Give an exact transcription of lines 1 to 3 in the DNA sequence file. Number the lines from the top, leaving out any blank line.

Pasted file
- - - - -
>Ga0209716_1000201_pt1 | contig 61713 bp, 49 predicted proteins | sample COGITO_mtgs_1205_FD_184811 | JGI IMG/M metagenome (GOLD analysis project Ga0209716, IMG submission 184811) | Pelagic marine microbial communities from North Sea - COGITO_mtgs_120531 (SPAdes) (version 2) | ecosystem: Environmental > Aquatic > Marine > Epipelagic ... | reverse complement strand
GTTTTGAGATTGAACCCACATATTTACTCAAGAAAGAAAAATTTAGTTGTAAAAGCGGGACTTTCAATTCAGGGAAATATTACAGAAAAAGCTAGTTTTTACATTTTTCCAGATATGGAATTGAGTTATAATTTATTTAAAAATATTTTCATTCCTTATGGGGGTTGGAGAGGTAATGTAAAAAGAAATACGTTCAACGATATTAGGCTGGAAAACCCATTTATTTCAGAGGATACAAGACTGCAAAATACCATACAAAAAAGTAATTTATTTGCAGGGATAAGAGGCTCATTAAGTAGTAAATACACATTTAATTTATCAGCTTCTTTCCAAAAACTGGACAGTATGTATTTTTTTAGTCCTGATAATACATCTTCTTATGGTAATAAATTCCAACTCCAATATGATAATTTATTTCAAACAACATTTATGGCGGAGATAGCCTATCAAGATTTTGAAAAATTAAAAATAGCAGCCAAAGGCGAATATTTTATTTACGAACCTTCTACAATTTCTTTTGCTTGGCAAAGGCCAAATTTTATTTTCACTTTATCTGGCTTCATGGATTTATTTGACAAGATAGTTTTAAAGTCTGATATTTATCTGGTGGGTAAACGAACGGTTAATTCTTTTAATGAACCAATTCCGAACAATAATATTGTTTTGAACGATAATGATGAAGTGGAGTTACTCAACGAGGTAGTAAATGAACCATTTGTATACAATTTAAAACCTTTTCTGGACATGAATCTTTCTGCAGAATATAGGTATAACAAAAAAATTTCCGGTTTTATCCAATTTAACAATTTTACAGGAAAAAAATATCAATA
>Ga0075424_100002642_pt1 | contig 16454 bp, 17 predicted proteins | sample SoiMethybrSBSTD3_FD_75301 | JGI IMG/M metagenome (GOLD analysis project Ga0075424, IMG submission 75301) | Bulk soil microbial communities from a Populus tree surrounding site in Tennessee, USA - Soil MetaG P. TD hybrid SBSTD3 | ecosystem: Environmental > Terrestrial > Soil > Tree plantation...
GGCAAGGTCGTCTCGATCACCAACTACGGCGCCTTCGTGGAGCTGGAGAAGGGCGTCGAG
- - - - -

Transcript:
>Ga0209716_1000201_pt1 | contig 61713 bp, 49 predicted proteins | sample COGITO_mtgs_1205_FD_184811 | JGI IMG/M metagenome (GOLD analysis project Ga0209716, IMG submission 184811) | Pelagic marine microbial communities from North Sea - COGITO_mtgs_120531 (SPAdes) (version 2) | ecosystem: Environmental > Aquatic > Marine > Epipelagic ... | reverse complement strand
GTTTTGAGATTGAACCCACATATTTACTCAAGAAAGAAAAATTTAGTTGTAAAAGCGGGACTTTCAATTCAGGGAAATATTACAGAAAAAGCTAGTTTTTACATTTTTCCAGATATGGAATTGAGTTATAATTTATTTAAAAATATTTTCATTCCTTATGGGGGTTGGAGAGGTAATGTAAAAAGAAATACGTTCAACGATATTAGGCTGGAAAACCCATTTATTTCAGAGGATACAAGACTGCAAAATACCATACAAAAAAGTAATTTATTTGCAGGGATAAGAGGCTCATTAAGTAGTAAATACACATTTAATTTATCAGCTTCTTTCCAAAAACTGGACAGTATGTATTTTTTTAGTCCTGATAATACATCTTCTTATGGTAATAAATTCCAACTCCAATATGATAATTTATTTCAAACAACATTTATGGCGGAGATAGCCTATCAAGATTTTGAAAAATTAAAAATAGCAGCCAAAGGCGAATATTTTATTTACGAACCTTCTACAATTTCTTTTGCTTGGCAAAGGCCAAATTTTATTTTCACTTTATCTGGCTTCATGGATTTATTTGACAAGATAGTTTTAAAGTCTGATATTTATCTGGTGGGTAAACGAACGGTTAATTCTTTTAATGAACCAATTCCGAACAATAATATTGTTTTGAACGATAATGATGAAGTGGAGTTACTCAACGAGGTAGTAAATGAACCATTTGTATACAATTTAAAACCTTTTCTGGACATGAATCTTTCTGCAGAATATAGGTATAACAAAAAAATTTCCGGTTTTATCCAATTTAACAATTTTACAGGAAAAAAATATCAATA
>Ga0075424_100002642_pt1 | contig 16454 bp, 17 predicted proteins | sample SoiMethybrSBSTD3_FD_75301 | JGI IMG/M metagenome (GOLD analysis project Ga0075424, IMG submission 75301) | Bulk soil microbial communities from a Populus tree surrounding site in Tennessee, USA - Soil MetaG P. TD hybrid SBSTD3 | ecosystem: Environmental > Terrestrial > Soil > Tree plantation...